Anyway, to complete the Fabio mini story, he rides a matt Scapin full suspension bike which has disc brakes “della Madonna” as the locals say (ie big and powerful) and has to be one of the few mountain bikers on the planet who never leaves home without his Rolex.
The plan for the day was to follow the Sentiero Italia from Como to Bellagio. The trail starts high above Como and runs along the mountain ridge between the two towns, wonderful!
The first hour was a road climb up through Brunate to the trail head. Okay, so it’s probably not the best way to start the day but it does have great views and it took us up high with relative ease. As a sensible alternative there’s a funicular railway that goes from the lake shore up to Brunate itself. The funicular option misses out two thirds of the climb. Thinking about it, we were mad to ride the road. But we’d convinced ourselves that we needed the training and it felt more like a complete ride to use two wheels for the whole thing.
Immediately after the Tarmac and the car park at the top the trail is wide and relatively smooth. After several kilometres though things start to get interesting. Rocks, singletrack, open sections, wooded sections, stunning views on both sides as you ride the spine of the mountain range. Long story short, it was a blast, especially the singletrack through the woods with the precipice like drop to the left. So much so that by the time we arrived at Refugio Riella, some home made cake went down as quickly as Cedric Gracia at the Red Bull Rampage! Fabio was in his element with the chocolate cake, and it proved a suitable anaesthetic after an earlier encounter with some rocks, ugh!
About half an hour after leaving Riella, we rode through Piano de Tivano. It was after Tivano that we encountered the big climbs of the day, just when the legs needed them least. That’s when thoughts turned to food and ice cream, the best motivator of all. That and the promise of a stunning singletrack descent!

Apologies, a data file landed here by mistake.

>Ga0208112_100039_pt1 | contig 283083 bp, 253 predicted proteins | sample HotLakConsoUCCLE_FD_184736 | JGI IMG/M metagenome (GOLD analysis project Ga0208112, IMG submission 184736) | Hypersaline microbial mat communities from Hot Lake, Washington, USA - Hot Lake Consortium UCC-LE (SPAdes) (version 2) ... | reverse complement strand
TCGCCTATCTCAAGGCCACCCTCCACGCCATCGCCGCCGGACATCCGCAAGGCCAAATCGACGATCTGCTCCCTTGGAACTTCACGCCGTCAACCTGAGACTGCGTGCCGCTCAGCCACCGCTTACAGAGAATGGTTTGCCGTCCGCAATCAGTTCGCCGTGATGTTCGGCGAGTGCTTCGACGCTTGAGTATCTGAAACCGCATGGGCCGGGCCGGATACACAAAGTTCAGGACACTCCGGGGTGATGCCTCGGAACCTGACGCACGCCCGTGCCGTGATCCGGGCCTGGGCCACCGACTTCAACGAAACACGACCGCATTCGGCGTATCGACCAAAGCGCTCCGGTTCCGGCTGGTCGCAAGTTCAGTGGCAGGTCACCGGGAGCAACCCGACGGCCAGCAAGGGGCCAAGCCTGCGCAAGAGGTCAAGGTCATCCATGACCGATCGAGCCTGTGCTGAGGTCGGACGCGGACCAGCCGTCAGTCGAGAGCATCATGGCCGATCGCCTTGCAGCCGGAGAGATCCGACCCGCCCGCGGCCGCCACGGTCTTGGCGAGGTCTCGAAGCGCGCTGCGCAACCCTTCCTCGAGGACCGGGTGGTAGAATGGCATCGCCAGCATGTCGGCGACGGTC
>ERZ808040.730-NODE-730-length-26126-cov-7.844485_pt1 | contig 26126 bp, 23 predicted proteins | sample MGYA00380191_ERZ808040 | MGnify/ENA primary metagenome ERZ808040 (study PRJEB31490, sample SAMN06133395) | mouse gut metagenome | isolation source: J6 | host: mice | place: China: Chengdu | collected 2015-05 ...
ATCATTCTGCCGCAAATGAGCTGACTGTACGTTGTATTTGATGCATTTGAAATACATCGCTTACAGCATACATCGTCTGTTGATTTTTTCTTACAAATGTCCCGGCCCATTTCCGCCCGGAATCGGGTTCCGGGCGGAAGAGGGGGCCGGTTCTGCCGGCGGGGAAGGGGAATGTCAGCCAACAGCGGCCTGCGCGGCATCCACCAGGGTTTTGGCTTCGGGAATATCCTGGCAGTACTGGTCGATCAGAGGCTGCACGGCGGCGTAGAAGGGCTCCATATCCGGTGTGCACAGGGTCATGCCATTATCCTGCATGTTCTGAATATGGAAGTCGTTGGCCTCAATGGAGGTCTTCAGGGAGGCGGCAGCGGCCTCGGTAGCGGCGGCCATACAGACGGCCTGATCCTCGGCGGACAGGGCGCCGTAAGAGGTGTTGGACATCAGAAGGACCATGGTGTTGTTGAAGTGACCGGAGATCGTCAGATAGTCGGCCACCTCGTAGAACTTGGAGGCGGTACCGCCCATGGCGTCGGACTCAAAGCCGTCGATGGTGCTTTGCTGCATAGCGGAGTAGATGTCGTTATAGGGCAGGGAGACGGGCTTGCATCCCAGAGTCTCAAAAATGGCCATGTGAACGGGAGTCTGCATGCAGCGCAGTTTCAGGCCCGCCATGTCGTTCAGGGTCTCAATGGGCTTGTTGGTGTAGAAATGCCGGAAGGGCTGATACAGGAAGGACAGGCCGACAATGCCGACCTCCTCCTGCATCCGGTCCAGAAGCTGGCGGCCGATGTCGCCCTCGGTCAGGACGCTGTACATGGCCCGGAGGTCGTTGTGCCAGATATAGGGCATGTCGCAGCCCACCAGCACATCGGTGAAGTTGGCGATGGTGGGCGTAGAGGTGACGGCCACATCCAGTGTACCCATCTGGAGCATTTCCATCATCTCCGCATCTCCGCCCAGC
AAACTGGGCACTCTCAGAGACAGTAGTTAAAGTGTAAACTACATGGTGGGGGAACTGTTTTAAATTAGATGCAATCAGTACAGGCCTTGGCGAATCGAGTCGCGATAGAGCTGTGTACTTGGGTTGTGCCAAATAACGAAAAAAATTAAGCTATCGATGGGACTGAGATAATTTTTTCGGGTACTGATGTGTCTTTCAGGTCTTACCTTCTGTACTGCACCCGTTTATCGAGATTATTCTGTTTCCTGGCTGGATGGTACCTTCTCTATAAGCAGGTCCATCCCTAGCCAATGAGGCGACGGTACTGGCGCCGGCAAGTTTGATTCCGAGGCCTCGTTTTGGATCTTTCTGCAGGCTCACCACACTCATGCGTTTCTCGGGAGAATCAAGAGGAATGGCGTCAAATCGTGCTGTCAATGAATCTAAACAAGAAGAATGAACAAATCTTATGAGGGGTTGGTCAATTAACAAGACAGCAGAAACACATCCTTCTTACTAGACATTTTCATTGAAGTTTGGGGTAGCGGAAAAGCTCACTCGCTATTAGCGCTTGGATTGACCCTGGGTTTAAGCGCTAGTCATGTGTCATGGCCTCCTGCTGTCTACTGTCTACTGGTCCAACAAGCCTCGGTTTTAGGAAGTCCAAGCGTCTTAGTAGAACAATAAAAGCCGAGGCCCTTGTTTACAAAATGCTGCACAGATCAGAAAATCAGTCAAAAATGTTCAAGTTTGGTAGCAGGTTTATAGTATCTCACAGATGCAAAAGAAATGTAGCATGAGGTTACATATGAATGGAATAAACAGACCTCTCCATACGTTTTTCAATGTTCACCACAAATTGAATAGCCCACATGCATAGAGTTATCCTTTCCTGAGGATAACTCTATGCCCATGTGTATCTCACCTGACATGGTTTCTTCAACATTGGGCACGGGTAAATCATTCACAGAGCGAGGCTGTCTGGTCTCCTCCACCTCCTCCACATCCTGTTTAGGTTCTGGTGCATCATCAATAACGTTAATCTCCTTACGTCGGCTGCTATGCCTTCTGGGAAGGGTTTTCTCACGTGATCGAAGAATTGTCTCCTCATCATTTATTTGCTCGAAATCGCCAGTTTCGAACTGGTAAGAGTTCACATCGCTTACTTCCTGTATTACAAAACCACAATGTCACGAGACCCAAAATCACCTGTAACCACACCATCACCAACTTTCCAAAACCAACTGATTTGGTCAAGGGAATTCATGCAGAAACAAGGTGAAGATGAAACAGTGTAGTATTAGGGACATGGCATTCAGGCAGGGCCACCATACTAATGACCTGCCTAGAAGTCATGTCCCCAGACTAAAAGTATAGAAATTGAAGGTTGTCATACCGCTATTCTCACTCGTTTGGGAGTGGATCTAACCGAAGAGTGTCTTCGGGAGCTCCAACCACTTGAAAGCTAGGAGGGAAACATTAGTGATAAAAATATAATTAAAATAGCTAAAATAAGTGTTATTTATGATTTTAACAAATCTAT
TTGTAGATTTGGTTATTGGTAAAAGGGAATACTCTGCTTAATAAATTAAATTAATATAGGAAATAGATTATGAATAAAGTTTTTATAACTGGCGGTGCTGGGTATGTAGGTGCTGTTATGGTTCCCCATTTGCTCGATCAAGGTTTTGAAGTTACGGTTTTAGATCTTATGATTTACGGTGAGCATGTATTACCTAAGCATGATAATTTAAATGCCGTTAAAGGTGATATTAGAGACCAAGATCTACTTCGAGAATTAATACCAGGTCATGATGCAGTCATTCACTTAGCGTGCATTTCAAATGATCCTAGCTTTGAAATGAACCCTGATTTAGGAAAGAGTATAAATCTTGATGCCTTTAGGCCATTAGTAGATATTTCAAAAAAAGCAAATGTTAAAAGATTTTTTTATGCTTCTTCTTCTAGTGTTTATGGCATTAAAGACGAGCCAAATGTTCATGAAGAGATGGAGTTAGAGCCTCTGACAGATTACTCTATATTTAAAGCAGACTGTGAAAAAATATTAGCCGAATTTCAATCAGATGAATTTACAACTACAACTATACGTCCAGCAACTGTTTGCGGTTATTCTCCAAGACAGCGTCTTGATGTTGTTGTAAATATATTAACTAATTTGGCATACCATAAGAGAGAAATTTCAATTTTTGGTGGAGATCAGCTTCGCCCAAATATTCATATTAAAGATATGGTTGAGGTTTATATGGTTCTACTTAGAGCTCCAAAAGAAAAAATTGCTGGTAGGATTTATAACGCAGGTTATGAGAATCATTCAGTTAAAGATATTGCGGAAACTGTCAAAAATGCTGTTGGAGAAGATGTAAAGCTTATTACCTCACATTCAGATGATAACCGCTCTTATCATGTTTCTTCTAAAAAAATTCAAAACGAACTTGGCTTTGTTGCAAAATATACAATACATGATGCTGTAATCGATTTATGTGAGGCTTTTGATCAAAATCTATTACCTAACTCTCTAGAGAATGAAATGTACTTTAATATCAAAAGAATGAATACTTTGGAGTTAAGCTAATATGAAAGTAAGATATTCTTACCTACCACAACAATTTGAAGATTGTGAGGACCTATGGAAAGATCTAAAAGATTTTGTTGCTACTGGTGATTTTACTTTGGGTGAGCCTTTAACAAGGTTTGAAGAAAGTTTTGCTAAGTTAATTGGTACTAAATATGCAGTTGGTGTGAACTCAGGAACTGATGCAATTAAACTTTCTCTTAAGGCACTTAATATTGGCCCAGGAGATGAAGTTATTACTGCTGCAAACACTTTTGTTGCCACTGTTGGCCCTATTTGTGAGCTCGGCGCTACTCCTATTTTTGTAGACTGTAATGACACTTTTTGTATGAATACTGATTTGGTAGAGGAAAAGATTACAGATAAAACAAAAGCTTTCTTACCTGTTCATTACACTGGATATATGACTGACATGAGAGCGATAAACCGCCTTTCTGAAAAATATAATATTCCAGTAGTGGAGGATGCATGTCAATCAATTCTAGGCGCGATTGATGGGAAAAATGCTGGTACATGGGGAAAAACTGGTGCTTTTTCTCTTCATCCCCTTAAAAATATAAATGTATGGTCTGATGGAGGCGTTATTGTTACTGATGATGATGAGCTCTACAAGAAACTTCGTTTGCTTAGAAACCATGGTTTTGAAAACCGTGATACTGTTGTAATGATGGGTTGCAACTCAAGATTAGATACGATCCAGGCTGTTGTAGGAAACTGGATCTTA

We’d certainly climbed enough, we were owed some fun and just like the ice cream, the descent didn’t disappoint. Rocky and open at the top, twisty, rocky and wooded at the end, even Fabio’s Madonna brakes got hot and bothered – superb!
30 minutes later, buzzing from the excitement and grinning from ear to ear, we cruised in to town. Bellagio was like paradise found. Exhausted and hungry (yes, again) we sat on the lake shore and stuffed ourselves with every type of cake available and, of course, plenty of ice cream.
Surrounded by stunning views of mountains, forests and water, we really could have stayed there forever. Instead we had the small matter of the ride back, but that’s another story for another day. Now, how about one more ice cream before we leave…?As always, a big thank you to Jon Skene of www.teamskene.com for all his support, and Barnaby at Specialized UK for the best bike in the world.